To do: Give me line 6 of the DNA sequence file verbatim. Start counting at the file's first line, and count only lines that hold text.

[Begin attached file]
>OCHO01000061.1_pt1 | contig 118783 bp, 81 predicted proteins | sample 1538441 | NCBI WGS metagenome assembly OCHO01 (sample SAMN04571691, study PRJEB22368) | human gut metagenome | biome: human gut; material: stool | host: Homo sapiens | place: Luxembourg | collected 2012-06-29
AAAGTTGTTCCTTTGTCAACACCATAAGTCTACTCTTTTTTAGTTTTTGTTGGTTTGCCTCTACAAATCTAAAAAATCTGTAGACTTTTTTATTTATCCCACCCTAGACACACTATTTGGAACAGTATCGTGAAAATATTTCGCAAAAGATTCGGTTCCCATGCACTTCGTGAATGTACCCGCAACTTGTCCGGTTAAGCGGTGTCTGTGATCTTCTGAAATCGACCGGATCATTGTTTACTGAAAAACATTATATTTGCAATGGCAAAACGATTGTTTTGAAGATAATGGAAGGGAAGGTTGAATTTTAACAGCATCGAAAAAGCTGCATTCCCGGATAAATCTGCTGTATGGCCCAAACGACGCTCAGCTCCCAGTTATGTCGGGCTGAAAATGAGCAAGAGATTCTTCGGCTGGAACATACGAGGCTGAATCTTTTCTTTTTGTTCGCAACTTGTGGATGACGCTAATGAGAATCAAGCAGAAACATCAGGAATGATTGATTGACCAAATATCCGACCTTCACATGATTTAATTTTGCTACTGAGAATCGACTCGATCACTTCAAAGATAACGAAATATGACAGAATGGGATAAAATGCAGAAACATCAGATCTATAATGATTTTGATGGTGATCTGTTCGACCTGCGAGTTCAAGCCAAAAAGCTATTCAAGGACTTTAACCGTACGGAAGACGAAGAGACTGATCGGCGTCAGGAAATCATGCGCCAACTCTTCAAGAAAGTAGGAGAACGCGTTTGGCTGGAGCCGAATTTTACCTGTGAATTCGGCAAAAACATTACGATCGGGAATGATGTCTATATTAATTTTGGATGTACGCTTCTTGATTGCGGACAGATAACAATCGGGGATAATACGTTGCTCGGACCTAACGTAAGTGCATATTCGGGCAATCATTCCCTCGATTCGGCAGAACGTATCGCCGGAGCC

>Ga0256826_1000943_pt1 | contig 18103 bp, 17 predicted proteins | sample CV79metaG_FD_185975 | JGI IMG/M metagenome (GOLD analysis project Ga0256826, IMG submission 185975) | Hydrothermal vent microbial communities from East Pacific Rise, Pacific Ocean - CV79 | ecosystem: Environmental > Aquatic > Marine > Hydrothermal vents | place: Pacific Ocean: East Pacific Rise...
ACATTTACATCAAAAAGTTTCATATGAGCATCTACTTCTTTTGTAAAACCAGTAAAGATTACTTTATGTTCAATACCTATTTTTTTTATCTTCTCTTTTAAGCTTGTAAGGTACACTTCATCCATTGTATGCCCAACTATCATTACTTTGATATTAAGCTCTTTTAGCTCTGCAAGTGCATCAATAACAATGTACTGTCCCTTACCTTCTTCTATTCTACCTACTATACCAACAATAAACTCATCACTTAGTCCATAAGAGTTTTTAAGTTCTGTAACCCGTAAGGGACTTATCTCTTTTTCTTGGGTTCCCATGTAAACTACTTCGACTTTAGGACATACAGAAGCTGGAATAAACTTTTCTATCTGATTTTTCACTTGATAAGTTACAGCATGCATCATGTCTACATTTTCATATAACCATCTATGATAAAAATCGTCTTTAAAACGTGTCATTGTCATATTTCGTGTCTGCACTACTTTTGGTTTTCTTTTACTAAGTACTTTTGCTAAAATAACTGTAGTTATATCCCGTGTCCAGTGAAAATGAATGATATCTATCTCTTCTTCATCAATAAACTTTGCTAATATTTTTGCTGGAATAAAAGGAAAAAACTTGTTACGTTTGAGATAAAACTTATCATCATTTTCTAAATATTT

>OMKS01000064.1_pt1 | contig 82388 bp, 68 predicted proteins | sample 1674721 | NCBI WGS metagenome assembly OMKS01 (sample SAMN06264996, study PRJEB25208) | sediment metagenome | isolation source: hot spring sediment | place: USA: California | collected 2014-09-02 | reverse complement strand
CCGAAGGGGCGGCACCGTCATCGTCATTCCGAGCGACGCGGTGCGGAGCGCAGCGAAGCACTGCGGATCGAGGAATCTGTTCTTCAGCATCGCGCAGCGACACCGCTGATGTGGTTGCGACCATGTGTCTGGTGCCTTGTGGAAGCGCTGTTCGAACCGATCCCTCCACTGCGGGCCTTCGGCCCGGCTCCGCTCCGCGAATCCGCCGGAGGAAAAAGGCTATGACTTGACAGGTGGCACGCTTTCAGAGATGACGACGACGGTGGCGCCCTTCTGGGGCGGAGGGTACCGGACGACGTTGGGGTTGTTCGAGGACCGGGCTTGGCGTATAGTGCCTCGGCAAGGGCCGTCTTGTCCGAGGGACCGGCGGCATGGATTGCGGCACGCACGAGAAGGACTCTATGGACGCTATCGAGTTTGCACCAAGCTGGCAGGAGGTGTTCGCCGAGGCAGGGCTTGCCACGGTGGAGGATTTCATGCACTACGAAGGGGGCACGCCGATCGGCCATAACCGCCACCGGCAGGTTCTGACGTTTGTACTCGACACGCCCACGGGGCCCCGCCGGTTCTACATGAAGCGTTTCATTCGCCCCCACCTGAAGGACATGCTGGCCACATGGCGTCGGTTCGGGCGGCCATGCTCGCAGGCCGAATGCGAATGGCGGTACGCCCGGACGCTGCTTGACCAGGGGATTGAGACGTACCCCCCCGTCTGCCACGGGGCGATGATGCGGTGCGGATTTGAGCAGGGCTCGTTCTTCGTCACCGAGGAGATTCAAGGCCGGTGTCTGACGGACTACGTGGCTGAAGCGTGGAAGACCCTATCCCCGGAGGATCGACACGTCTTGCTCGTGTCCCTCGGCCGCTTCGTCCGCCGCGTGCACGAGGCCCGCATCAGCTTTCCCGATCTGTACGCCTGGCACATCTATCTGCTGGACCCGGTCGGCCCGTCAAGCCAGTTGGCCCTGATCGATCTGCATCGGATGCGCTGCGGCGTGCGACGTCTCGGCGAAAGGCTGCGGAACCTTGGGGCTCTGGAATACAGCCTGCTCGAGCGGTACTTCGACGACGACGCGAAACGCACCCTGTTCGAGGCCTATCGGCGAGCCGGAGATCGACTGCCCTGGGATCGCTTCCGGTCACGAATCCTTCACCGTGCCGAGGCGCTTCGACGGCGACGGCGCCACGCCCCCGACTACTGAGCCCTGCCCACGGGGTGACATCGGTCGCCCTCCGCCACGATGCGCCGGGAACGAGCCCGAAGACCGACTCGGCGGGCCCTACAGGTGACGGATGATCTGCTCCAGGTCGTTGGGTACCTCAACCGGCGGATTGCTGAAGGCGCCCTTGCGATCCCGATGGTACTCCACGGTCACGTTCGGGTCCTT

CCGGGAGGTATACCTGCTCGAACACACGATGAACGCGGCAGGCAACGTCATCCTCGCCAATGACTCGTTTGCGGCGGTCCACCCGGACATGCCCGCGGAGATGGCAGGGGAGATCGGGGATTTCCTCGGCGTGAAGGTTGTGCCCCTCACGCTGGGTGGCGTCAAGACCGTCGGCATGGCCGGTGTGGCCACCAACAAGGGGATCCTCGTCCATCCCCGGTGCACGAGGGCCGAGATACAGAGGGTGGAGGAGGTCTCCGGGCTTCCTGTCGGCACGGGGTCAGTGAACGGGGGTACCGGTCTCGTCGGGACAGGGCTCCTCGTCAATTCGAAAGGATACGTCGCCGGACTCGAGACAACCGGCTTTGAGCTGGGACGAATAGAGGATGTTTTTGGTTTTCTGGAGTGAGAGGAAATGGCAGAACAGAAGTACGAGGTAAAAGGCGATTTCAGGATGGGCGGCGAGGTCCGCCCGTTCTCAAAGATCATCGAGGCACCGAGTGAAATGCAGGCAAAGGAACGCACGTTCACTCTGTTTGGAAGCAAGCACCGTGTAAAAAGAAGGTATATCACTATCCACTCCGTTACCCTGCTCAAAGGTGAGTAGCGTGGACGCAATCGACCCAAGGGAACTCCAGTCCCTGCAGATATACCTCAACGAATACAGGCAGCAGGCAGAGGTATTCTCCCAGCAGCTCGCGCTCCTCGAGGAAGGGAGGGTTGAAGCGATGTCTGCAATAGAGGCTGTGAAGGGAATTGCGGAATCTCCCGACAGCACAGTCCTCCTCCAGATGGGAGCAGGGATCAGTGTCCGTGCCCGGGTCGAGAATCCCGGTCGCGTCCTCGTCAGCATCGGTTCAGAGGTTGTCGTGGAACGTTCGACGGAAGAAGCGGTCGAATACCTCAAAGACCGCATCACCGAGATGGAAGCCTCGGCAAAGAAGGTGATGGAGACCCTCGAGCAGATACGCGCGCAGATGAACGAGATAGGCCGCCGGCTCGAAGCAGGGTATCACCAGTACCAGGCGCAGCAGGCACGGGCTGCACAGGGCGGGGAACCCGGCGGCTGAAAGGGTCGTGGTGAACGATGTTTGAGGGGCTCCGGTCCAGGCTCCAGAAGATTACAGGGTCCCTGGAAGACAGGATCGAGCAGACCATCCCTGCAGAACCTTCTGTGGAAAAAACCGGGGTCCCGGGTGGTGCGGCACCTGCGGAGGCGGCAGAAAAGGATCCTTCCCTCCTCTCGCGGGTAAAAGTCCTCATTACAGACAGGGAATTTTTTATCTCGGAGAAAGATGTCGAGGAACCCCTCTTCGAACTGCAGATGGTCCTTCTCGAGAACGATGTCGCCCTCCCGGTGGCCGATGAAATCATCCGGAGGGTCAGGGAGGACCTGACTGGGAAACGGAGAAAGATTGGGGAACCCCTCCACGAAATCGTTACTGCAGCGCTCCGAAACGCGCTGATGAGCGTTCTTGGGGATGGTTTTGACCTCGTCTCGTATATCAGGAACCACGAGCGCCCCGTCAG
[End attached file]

CCGAAGGGGCGGCACCGTCATCGTCATTCCGAGCGACGCGGTGCGGAGCGCAGCGAAGCACTGCGGATCGAGGAATCTGTTCTTCAGCATCGCGCAGCGACACCGCTGATGTGGTTGCGACCATGTGTCTGGTGCCTTGTGGAAGCGCTGTTCGAACCGATCCCTCCACTGCGGGCCTTCGGCCCGGCTCCGCTCCGCGAATCCGCCGGAGGAAAAAGGCTATGACTTGACAGGTGGCACGCTTTCAGAGATGACGACGACGGTGGCGCCCTTCTGGGGCGGAGGGTACCGGACGACGTTGGGGTTGTTCGAGGACCGGGCTTGGCGTATAGTGCCTCGGCAAGGGCCGTCTTGTCCGAGGGACCGGCGGCATGGATTGCGGCACGCACGAGAAGGACTCTATGGACGCTATCGAGTTTGCACCAAGCTGGCAGGAGGTGTTCGCCGAGGCAGGGCTTGCCACGGTGGAGGATTTCATGCACTACGAAGGGGGCACGCCGATCGGCCATAACCGCCACCGGCAGGTTCTGACGTTTGTACTCGACACGCCCACGGGGCCCCGCCGGTTCTACATGAAGCGTTTCATTCGCCCCCACCTGAAGGACATGCTGGCCACATGGCGTCGGTTCGGGCGGCCATGCTCGCAGGCCGAATGCGAATGGCGGTACGCCCGGACGCTGCTTGACCAGGGGATTGAGACGTACCCCCCCGTCTGCCACGGGGCGATGATGCGGTGCGGATTTGAGCAGGGCTCGTTCTTCGTCACCGAGGAGATTCAAGGCCGGTGTCTGACGGACTACGTGGCTGAAGCGTGGAAGACCCTATCCCCGGAGGATCGACACGTCTTGCTCGTGTCCCTCGGCCGCTTCGTCCGCCGCGTGCACGAGGCCCGCATCAGCTTTCCCGATCTGTACGCCTGGCACATCTATCTGCTGGACCCGGTCGGCCCGTCAAGCCAGTTGGCCCTGATCGATCTGCATCGGATGCGCTGCGGCGTGCGACGTCTCGGCGAAAGGCTGCGGAACCTTGGGGCTCTGGAATACAGCCTGCTCGAGCGGTACTTCGACGACGACGCGAAACGCACCCTGTTCGAGGCCTATCGGCGAGCCGGAGATCGACTGCCCTGGGATCGCTTCCGGTCACGAATCCTTCACCGTGCCGAGGCGCTTCGACGGCGACGGCGCCACGCCCCCGACTACTGAGCCCTGCCCACGGGGTGACATCGGTCGCCCTCCGCCACGATGCGCCGGGAACGAGCCCGAAGACCGACTCGGCGGGCCCTACAGGTGACGGATGATCTGCTCCAGGTCGTTGGGTACCTCAACCGGCGGATTGCTGAAGGCGCCCTTGCGATCCCGATGGTACTCCACGGTCACGTTCGGGTCCTT